As you can see, some of what is asked has nothing to do with mathematics. These are the kinds of math questions that mathematicians have criticized because there is a focus on communication skills versus computation skills. Professor Stephen W. Wilson criticized this approach to testing on the old Smarter Balanced Assessment that was first used in New Hampshire after the adoption of Common Core. Computation is one of the most important math skills a child should be learning but as you can see from this example, that’s not the focus.

This also hurts the English Language learners in Manchester. Children who are learning the English language yet may be brilliant in math, will be marked wrong if they lack the ability to communicate correctly. These children may understand the math concept, but their language skills can and will hurt their grades. Since Manchester has a high population of students learning the English language, this may be a real problem.
This is why I’ve said for years, Common Core is a set up for failure. Especially for immigrant children.
Others have suggested that because girls may be better at communication, this has the potential of hurting boys too. As a math tutor, I’ve found girls frustrated by these kinds of exercises since some of them are very young and have not developed the writing and grammar skills that could help them explain their reasoning as instructed. Children at a very young age are concrete thinkers so if you ask them to reason in a way where their brain has not fully developed, it can create math anxiety and frustration in children.
Early childhood educators and experts across the country tried to warn about the developmental inappropriateness of the Common Core standards when they were first developed. Parents across the country began reporting how angry and frustrated their young children were responding to these kinds of exercises. Exercises that mathematicians have criticized and called unnecessary for learning good math skills.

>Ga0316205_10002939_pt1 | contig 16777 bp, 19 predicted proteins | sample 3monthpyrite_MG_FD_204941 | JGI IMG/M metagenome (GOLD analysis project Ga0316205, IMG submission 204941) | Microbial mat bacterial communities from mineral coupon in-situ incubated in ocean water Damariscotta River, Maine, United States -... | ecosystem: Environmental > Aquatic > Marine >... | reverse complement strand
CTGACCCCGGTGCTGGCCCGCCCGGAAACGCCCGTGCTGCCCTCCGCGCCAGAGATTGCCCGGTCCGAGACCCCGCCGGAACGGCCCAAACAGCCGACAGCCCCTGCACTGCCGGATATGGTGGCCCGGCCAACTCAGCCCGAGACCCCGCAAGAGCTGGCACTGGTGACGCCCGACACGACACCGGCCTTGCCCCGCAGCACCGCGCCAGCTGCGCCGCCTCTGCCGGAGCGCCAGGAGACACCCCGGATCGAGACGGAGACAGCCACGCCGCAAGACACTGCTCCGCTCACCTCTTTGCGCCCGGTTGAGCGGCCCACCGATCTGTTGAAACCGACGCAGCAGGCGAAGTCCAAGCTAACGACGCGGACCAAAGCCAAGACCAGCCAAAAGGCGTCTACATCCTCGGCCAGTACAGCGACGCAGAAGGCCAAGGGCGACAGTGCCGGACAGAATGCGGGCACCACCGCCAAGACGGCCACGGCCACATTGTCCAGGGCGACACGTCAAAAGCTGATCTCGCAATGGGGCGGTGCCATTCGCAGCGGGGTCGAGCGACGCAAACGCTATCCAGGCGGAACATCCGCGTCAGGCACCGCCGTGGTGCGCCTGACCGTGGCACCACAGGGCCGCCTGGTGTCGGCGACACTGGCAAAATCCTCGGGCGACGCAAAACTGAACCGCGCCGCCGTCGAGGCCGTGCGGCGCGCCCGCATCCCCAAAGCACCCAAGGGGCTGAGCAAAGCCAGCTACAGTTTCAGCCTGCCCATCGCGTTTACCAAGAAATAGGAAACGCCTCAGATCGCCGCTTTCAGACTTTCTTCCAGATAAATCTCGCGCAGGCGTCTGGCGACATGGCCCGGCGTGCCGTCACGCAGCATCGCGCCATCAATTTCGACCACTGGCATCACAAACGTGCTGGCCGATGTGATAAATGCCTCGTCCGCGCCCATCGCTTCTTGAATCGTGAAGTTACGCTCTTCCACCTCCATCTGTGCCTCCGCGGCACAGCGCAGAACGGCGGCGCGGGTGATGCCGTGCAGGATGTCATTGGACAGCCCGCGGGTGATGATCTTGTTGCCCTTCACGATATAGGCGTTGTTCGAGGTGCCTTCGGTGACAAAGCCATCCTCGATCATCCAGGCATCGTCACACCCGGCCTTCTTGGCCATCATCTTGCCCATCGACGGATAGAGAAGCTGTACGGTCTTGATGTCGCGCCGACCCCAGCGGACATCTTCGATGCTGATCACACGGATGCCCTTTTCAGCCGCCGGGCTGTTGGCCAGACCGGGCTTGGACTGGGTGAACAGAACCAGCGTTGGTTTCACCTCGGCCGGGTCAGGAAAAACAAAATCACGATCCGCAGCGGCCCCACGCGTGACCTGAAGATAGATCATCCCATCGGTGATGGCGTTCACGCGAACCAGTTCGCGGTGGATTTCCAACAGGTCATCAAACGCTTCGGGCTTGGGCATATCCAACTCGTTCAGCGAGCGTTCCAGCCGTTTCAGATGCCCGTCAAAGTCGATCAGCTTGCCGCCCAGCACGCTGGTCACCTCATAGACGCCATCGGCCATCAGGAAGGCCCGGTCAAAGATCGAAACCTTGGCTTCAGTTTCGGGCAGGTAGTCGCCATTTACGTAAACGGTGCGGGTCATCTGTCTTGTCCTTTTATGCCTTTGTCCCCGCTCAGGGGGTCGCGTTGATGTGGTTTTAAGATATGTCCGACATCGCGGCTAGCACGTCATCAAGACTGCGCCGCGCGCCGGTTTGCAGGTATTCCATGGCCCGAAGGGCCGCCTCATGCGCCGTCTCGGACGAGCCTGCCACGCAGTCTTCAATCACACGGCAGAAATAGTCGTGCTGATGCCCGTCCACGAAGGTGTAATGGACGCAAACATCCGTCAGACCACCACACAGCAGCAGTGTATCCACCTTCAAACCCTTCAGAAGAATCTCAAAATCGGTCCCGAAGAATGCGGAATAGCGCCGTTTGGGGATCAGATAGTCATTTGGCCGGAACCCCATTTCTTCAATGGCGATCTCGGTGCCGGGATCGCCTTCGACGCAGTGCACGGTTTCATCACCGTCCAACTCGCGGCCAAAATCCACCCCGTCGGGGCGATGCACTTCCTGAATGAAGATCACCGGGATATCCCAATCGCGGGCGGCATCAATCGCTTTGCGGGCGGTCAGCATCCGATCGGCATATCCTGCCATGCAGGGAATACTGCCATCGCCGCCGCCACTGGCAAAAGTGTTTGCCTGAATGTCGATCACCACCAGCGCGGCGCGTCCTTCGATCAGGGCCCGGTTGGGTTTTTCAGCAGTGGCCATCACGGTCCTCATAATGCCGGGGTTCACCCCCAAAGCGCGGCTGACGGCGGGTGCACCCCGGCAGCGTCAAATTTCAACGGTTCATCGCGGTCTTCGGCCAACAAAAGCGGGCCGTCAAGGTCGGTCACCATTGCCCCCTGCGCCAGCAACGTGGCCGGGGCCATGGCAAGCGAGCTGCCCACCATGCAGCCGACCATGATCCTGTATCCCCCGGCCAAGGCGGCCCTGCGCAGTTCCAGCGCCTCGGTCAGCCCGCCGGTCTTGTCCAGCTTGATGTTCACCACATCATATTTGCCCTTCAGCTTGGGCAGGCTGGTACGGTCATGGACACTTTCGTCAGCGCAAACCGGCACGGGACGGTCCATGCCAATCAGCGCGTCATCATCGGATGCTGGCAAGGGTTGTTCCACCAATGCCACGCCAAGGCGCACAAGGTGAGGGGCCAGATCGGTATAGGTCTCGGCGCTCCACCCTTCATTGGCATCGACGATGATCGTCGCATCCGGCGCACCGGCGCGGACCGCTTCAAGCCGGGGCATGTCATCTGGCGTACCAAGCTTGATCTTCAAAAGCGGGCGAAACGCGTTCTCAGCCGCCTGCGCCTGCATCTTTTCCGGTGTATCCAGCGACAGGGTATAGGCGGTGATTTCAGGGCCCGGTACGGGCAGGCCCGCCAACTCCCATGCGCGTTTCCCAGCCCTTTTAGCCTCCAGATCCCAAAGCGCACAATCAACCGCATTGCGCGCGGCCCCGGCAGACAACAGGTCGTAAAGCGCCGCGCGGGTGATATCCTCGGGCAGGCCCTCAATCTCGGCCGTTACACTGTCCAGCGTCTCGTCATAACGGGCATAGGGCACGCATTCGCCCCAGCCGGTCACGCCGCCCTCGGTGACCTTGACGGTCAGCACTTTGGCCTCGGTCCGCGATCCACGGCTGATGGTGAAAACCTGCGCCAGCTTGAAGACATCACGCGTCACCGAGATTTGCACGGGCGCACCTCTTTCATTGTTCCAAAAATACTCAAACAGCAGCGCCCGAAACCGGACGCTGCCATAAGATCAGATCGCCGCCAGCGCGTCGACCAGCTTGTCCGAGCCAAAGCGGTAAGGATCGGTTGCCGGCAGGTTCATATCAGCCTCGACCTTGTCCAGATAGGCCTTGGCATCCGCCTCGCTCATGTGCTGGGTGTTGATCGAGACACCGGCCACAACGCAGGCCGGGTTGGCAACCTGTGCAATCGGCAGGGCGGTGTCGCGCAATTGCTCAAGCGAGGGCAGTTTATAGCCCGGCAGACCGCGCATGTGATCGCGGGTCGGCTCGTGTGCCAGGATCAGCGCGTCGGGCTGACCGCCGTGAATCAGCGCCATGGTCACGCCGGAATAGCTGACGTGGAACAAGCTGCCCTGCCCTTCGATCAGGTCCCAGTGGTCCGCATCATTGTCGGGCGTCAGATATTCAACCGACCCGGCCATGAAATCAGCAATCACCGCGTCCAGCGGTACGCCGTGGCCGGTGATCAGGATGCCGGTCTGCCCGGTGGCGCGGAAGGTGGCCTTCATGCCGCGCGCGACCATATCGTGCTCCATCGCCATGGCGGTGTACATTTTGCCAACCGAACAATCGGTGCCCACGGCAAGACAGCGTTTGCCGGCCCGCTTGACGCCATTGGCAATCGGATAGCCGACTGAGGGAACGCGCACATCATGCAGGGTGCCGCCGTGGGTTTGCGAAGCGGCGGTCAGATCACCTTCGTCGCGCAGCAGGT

Ready Math comes with cards for students to work on with their peers and the entire class. Unfortunately, they are not flash-cards. Flash-cards help students memorize their basic math facts. As a math tutor who’s worked with children, the old fashioned way helped all of us memorize basic math facts and allowed us to compute higher-level math when we made it to high school. Whether it’s flash-cards or sitting down and practicing math facts, these are the skills that set students up for success. Mathematicians have stressed the importance of computation skills, knowing that at any level of mathematics, memorization of basic math is key to mastering higher-level math concepts. Children who lack communication skills can actually thrive and learn math. They should not be penalized because of the flaws in Common Core.
As you read through the cards, you can see there is a lot of time spent on communicating versus time spent on computation. I would suggest looking at EVERY card so you can see that the cards do not require the student to work on computing math problems.